The thought and intellectual praxis of Michel Foucault (1926-1984) are a reference of unbroken fascination for a vast number of scholarly, artistic, and political projects. Even now, almost thirty years after his death, new interviews with and lectures by the French philosopher and historian are being published; even now, his work remains neither categorized nor "grasped"; even now, we find that it remains full of surprises; and even now, his texts, therefore, invite new and renewed readings and his thought invites further thought.
Often, however, “Foucault” appears not merely as an unavoidable but also as an almost overpowering reference, bolstered by a doxa that believes it knows its maître à penser and tends to deform Foucault’s though, which is both flexible and sustained by its own contemporaneity, into a type of doctrine. To be sure, Foucault is far from being "dead", yet at the same time a certain historicization—that is, a careful look at Foucault’s past present—may provide a means of escaping the dogmatic constriction of his reception.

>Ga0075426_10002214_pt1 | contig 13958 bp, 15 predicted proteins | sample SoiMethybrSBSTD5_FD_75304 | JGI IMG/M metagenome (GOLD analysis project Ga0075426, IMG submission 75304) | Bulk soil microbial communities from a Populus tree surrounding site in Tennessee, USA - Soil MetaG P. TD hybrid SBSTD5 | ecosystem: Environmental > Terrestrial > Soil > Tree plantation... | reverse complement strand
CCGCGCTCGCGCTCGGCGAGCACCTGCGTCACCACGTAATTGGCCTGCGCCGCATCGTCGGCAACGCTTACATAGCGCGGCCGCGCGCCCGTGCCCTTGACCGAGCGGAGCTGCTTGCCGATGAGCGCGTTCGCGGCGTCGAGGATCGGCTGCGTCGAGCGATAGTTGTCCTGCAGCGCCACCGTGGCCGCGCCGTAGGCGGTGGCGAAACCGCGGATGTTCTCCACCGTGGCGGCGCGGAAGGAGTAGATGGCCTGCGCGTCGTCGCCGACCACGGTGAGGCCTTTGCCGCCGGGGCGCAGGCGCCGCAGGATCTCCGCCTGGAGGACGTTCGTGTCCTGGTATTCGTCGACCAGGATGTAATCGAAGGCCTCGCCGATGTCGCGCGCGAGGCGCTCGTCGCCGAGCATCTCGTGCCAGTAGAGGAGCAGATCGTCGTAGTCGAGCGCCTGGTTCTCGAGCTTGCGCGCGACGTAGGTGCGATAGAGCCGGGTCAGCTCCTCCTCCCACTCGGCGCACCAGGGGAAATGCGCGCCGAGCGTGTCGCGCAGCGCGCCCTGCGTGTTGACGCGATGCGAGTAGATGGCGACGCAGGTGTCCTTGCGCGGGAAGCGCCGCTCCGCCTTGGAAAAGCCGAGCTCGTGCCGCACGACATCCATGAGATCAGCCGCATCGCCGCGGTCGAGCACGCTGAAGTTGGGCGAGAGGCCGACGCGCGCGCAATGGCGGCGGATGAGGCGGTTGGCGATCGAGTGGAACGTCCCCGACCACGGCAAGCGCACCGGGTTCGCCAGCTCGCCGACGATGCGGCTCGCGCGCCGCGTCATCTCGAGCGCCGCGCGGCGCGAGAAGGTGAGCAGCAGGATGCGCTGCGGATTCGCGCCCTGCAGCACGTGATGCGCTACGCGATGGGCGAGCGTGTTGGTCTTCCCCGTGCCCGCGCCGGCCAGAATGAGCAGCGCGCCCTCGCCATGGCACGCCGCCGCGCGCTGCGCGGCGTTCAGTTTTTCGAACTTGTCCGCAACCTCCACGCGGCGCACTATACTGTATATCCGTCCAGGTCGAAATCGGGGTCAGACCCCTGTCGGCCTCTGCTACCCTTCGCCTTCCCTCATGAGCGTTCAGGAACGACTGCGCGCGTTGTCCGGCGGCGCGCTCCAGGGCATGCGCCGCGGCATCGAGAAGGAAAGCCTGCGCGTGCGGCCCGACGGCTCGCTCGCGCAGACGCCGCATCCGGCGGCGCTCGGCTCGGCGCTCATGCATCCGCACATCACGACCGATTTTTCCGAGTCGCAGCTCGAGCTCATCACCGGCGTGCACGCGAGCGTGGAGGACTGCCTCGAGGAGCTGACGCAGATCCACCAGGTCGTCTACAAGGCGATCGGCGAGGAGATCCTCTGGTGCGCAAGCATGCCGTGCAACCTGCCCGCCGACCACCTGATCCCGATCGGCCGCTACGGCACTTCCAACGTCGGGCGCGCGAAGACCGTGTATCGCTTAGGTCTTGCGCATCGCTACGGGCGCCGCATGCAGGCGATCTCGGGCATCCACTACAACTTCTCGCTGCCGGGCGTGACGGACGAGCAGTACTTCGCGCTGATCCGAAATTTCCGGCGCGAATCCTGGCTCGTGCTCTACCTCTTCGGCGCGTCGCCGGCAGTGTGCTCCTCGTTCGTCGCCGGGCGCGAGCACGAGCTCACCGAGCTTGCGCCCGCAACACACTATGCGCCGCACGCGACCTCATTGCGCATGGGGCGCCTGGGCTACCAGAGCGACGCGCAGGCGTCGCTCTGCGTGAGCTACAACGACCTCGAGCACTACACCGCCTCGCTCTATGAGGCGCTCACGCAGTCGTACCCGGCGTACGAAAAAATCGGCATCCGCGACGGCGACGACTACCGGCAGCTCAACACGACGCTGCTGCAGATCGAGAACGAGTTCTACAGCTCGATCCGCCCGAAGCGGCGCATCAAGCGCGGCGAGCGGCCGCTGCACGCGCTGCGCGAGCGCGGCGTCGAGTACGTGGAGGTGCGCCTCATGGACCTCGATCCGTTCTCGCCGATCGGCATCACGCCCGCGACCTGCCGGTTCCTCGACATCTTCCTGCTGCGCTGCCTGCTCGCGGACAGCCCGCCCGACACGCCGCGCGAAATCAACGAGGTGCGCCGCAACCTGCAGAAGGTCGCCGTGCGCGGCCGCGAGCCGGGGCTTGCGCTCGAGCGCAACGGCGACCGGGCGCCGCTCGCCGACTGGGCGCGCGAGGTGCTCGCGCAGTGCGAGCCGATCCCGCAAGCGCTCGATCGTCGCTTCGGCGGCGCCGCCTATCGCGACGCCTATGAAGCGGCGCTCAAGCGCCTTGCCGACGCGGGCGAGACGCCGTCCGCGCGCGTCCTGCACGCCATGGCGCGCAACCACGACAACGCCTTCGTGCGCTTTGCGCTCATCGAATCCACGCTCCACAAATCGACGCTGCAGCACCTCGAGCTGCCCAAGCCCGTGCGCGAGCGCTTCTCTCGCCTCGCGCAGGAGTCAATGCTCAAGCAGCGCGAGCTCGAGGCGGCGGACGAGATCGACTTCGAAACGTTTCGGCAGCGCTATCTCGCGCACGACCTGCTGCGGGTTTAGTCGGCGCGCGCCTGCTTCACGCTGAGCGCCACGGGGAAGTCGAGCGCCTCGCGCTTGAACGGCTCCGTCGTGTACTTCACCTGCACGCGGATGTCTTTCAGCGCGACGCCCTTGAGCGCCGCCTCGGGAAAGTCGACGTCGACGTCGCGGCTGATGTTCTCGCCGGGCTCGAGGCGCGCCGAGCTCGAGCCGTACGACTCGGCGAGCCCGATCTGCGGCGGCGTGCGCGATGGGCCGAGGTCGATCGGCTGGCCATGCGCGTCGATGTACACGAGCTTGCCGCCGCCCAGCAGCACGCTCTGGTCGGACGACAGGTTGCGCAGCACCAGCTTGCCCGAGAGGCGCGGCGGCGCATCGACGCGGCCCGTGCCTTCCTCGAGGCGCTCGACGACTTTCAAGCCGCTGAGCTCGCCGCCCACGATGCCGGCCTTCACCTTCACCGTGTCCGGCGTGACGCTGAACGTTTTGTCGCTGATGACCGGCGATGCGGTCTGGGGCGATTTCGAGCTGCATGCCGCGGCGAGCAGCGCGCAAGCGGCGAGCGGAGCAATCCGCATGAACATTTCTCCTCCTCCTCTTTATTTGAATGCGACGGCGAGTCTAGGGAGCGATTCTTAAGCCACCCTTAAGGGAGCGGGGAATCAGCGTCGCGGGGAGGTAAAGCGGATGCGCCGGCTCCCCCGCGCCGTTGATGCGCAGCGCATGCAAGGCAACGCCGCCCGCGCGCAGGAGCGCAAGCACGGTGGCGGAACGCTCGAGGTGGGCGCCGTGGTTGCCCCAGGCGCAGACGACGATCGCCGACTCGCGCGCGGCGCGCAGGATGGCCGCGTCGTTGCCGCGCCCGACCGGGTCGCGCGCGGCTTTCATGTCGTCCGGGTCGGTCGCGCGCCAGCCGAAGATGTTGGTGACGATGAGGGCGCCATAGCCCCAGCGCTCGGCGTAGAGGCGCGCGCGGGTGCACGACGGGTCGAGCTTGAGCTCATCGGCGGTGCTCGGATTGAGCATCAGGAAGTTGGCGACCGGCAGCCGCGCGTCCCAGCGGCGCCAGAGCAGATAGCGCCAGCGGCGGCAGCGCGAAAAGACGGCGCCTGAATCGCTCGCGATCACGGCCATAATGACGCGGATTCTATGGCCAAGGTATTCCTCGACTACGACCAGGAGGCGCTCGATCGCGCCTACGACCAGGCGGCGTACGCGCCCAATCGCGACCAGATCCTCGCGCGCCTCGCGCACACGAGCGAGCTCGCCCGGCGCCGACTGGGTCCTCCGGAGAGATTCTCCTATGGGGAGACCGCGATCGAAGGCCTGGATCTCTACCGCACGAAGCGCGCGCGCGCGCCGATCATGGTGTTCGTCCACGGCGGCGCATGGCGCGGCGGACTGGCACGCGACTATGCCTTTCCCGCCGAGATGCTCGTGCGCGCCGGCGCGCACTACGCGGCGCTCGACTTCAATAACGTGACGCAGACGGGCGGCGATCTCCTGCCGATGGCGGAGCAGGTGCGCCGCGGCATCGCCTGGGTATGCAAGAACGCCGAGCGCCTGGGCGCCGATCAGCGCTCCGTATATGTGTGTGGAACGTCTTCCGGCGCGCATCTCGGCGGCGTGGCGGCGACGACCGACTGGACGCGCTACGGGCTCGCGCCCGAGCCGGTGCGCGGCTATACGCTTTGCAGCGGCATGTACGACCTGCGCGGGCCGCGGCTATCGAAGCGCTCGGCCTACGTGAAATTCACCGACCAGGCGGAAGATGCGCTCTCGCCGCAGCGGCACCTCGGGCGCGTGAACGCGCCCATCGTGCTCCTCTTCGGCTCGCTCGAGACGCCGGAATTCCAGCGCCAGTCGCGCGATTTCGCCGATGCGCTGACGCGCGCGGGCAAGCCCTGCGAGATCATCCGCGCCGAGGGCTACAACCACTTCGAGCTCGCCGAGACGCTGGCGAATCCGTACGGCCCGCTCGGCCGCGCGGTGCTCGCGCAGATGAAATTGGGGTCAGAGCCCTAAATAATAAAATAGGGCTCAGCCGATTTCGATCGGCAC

This foucaultblog lends itself to both: unabashed fascination and cool historicization. It aspires to achieve this twofold objective by reflecting in a short, concise manner on the breadth and diversity of references to Foucault, as well as on research about Foucault—and thereby invite further critical thought. The foucaultblog is intended as an open forum for anyone who has not finished with Foucault.
We, the publishers of the foucaultblog, are historians and cultural researchers from Zurich, Munich, Vienna, and Paris involved in various projects with and about Foucault, without always agreeing on Foucault. This candidness should also shape the foucaultblog. We welcome any texts that contribute to such a debate.